When direct advertising is to be used, the IRB should review the information contained in the advertisement and the mode of its communication, to determine that the procedure for recruiting subjects is not coercive and does not state or imply a certainty of favorable outcome or other benefits beyond what is outlined in the consent document and the protocol. The IRB should review the final copy of printed advertisements to evaluate the relative size of type used and other visual effects. When advertisements are to be taped for broadcast, the IRB should review the final audio/video tape. The IRB may review and approve the wording of the advertisement prior to taping to preclude re-taping because of inappropriate wording. The review of the final taped message prepared from IRB-approved text may be accomplished through expedited procedures. The IRB may wish to caution the clinical investigators to obtain IRB approval of message text prior to taping, in order to avoid re-taping because of inappropriate wording.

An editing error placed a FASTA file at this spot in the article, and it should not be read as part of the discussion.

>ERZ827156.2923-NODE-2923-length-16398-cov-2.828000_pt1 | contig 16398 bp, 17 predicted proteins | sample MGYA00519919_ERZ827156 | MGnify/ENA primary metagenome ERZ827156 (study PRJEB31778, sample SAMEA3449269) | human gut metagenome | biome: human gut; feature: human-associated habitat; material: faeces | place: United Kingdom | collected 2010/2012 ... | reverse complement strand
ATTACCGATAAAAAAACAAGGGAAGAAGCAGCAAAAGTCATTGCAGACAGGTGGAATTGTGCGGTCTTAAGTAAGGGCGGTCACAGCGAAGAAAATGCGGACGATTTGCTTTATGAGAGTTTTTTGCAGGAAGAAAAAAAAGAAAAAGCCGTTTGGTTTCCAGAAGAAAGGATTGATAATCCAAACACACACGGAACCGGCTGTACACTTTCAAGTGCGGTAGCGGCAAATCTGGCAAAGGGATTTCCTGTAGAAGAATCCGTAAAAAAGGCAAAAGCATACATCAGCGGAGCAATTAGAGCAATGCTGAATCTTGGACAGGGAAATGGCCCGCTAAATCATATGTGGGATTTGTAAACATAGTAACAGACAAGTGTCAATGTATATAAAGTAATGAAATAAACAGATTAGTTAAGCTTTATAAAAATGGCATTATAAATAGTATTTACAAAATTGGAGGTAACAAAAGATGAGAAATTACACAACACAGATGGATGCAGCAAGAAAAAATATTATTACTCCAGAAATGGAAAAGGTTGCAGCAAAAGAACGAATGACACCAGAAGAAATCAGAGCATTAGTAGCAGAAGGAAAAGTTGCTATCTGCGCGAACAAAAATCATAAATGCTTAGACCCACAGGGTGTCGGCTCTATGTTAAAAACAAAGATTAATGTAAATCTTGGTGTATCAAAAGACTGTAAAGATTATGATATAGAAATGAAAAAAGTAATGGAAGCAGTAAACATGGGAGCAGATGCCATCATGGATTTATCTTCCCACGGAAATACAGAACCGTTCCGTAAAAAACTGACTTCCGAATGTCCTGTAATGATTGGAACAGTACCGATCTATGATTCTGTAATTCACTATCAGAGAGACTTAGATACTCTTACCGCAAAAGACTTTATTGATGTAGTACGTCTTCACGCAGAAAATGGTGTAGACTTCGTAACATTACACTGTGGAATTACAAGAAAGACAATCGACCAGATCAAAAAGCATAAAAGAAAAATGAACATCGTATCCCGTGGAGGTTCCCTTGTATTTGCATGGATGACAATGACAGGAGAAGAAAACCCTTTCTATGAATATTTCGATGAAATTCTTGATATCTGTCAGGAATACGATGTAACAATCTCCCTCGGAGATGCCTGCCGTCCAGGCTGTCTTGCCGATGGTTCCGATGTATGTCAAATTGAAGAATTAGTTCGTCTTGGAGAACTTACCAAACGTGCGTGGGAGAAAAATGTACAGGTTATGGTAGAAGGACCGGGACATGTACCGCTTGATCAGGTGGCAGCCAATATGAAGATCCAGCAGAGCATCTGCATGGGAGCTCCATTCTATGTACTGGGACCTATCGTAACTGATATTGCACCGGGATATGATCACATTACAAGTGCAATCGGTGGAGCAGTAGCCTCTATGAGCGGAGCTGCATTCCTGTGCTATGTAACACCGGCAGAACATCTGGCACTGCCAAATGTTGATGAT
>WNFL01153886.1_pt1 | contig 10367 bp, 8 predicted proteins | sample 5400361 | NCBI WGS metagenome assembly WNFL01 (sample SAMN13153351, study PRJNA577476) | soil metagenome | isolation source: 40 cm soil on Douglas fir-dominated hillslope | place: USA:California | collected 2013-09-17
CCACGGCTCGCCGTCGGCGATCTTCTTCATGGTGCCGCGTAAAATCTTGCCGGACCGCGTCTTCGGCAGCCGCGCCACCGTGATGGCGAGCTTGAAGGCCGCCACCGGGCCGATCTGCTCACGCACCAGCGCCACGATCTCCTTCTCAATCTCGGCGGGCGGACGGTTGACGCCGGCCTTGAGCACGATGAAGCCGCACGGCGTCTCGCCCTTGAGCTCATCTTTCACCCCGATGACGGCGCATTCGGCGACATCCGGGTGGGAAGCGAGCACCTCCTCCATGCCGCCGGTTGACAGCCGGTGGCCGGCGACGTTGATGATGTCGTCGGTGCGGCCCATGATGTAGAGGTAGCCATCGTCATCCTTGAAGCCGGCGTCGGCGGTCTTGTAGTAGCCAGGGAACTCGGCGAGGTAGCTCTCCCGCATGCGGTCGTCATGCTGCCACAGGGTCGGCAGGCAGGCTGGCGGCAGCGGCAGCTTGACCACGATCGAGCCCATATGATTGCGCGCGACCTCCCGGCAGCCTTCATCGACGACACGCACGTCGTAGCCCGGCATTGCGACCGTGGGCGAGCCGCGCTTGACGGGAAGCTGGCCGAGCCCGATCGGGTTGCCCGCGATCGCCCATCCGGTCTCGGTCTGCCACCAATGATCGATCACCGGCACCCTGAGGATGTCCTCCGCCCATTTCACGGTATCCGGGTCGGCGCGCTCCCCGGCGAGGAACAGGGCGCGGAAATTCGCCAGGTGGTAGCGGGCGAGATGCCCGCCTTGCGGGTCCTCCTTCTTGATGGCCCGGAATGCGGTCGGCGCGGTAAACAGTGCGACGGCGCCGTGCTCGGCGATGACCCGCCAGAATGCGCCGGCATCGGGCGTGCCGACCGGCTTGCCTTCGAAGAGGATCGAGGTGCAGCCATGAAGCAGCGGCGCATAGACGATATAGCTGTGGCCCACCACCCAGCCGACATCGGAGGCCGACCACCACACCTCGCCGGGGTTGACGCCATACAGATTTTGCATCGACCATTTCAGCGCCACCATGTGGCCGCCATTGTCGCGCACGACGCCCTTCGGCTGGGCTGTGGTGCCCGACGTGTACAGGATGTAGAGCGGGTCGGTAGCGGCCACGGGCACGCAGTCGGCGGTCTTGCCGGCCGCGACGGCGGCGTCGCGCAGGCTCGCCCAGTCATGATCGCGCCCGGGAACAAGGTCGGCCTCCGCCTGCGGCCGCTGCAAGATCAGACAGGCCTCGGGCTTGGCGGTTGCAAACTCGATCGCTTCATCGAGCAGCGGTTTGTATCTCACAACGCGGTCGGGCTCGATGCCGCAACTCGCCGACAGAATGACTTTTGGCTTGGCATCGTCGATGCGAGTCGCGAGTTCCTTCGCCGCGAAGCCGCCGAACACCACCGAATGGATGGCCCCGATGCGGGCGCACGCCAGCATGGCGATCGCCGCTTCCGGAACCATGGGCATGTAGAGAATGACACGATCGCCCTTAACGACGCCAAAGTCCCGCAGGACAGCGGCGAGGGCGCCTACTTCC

No claims should be made, either explicitly or implicitly, that the drug, biologic or device is safe or effective for the purposes under investigation, or that the test article is known to be equivalent or superior to any other drug, biologic or device. Such representation would not only be misleading to subjects but would also be a violation of the Agency’s regulations concerning the promotion of investigational drugs [21 CFR 312.7(a)] and of investigational devices [21 CFR 812.7(d)].

Advertising for recruitment into investigational drug, biologic or device studies should not use terms such as “new treatment,” “new medication” or “new drug” without explaining that the test article is investigational. A phrase such as “receive new treatments” leads study subjects to believe they will be receiving newly improved products of proven worth.

Advertisements should not promise “free medical treatment,” when the intent is only to say subjects will not be charged for taking part in the investigation. Advertisements may state that subjects will be paid, but should not emphasize the payment or the amount to be paid, by such means as larger or bold type.